CARLSBAD — The final push is underway in the hotly contested city council race.
Six candidates, two incumbents and four challengers, are vying for two seats.
A number of issues are at the heart of the race including moving on from Measure A, transparency, growth and campaign and term limits.
The challengers — Bill Fowler, Brandon Rowley, Cori Schumacher and Ann Tanner — are stumping for capping campaign contribution and term limits, which there are currently none.
The incumbents, Keith Blackburn and Lorraine Wood, oppose limits.
(This series was broken into two pieces and candidates appear in alphabetical order according to last name. Each candidate also answered a questionnaire, which is on The Coast New website.)
As for transparency, Fowler has slammed the council repeatedly over the past several months for the failure of Measure A and perceived back room dealings.
Rowley, meanwhile, has been more muted, but did note the awakening from the electorate over the proposed mall ignited his desire to run.
“They just don’t listen to the citizens,” Fowler said. “I think it has to do with the same group of people who produce the candidates. If the council has council people with a different perspective and those who listen to the citizens will benefit Carlsbad.”
Blackburn, though, strongly disagreed with the assessments of the challengers labeling the council as not transparent. He said City Attorney Celia Brewer heavily monitors the five-person council, they follow the Brown Act and if a situation arises needing clarification, Brewer gives instructions how to move forward according to the law.
As for Measure A, Blackburn was adamant no shady or “behind the scenes” action was put forth by any council member. He stressed the council is ethical and follows every law “on the books.”
“Sometimes when you vote against what someone else wants, you are automatically corrupt,” he said. “There was absolutely nothing done behind the scenes. No special deals. People can have different perspectives and not be corrupt. That does bother me that some of these candidates are saying that. Whether they believe that, or saying it to get elected, I have no idea. They’re making these speculations on things they think they know, not on facts.”
As for campaign contribution and term limits, Blackburn said he does not support either.
Without limits, he explained, when individuals or groups donate it is disclosed on his campaign statements, which are public. Should limits be imposed, he said, the proliferation of “dark money,” or funds from independent expenditures, will rise.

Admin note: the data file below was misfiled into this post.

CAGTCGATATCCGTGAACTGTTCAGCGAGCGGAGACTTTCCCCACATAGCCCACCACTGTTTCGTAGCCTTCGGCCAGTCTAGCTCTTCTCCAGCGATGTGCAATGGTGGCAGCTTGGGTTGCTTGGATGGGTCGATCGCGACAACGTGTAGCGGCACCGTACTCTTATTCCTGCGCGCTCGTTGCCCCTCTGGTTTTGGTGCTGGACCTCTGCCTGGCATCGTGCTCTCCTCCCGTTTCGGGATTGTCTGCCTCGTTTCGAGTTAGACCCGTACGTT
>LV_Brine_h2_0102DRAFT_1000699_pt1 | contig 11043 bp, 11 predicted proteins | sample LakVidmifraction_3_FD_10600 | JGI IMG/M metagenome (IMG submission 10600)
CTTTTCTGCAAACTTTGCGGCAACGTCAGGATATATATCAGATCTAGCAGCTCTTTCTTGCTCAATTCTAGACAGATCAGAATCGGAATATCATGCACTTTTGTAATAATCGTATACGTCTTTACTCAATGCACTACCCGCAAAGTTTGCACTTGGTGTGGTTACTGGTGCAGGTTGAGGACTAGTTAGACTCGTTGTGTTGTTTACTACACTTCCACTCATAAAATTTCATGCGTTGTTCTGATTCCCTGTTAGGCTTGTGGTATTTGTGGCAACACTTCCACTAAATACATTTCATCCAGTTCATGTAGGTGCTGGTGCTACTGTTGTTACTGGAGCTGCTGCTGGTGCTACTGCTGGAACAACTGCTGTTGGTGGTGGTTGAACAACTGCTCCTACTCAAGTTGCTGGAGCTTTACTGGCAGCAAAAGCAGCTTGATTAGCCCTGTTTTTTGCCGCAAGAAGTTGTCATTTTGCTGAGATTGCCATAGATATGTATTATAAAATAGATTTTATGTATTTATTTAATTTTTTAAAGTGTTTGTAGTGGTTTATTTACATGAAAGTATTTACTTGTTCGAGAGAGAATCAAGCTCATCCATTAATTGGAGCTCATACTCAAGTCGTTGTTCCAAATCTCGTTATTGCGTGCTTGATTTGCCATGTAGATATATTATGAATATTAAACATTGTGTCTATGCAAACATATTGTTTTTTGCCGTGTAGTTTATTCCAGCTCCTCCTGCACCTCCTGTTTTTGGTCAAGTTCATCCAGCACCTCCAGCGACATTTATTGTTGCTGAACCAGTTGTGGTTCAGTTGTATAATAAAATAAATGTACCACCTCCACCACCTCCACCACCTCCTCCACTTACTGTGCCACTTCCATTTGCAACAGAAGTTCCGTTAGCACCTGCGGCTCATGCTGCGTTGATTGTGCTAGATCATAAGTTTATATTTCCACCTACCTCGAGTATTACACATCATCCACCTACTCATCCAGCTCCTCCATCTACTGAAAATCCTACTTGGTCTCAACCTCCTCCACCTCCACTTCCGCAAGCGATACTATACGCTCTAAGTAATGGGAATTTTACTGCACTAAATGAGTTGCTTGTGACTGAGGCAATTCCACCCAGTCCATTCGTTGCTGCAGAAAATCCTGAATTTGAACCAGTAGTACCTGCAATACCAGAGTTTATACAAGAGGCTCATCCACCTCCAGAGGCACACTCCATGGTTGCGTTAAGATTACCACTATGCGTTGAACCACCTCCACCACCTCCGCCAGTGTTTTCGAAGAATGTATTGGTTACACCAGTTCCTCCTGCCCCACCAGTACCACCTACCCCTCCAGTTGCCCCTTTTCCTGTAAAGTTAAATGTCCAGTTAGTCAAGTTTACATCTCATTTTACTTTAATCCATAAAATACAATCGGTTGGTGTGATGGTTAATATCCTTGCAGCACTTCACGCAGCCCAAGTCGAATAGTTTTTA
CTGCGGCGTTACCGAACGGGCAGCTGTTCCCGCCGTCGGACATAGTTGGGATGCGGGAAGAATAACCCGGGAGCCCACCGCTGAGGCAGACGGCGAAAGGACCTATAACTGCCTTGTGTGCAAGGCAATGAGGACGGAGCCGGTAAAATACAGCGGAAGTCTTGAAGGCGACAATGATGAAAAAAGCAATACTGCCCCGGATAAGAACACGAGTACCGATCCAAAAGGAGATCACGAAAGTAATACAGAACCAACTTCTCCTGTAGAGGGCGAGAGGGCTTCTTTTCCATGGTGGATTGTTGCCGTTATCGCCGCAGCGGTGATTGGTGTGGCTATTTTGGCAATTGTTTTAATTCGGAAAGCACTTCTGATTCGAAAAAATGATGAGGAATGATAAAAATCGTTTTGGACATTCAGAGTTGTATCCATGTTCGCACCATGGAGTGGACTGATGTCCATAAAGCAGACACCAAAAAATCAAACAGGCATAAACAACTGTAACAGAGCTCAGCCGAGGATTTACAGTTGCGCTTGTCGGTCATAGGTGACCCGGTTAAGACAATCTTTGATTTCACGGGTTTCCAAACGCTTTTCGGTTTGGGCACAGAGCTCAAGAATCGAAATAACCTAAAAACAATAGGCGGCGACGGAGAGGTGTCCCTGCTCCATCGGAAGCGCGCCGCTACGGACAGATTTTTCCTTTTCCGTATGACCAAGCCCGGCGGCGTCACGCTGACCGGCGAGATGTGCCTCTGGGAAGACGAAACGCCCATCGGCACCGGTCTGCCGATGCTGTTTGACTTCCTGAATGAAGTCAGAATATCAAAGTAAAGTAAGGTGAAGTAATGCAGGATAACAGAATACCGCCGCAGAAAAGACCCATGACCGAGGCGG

Those funds are nearly untraceable, Blackburn added. Dark money is hot topic, especially in federal races, where a Political Action Committee (PAC) can take in money from anonymous sources and buy advertising for any candidate they wish, even without the candidate’s approval.
But Fowler and Rowley said limiting funds will make it easier for first-time candidates with limited fundraising experience to be involved in the process.
Rowley, for example, is not fundraising and instead is using his website, social media and candidate forums to spread word of his candidacy.
“It seems to be a really hot topic right now,” Rowley said. “All it takes is one really wealthy donor or corporate interest to completely drown out the other candidates. The paper and online advertising, printing out signs and bumper stickers is really expensive. It’s one thing to outraise another candidate, but just having one contribution way more than the others is probably not the way this country wants to be going.”
Fowler has raised funds, one of the lowest of the six candidates, so he is reverting to canvassing, mailers and social media to push across his platform.
Both noted the expensive race, where the top four candidates in fundraising —Blackburn, Schumacher, Tanner and Wood — have raised tens of thousands of dollars. Blackburn has the largest amount with more than $120,000, with most of it rolled over from his previous run for council.
“The candidates have raised much, much more money and raised the bar for people trying to enter the system,” Fowler said. “It would put a brake on that unlimited fundraising.”
As for term limits, Blackburn was direct in his response.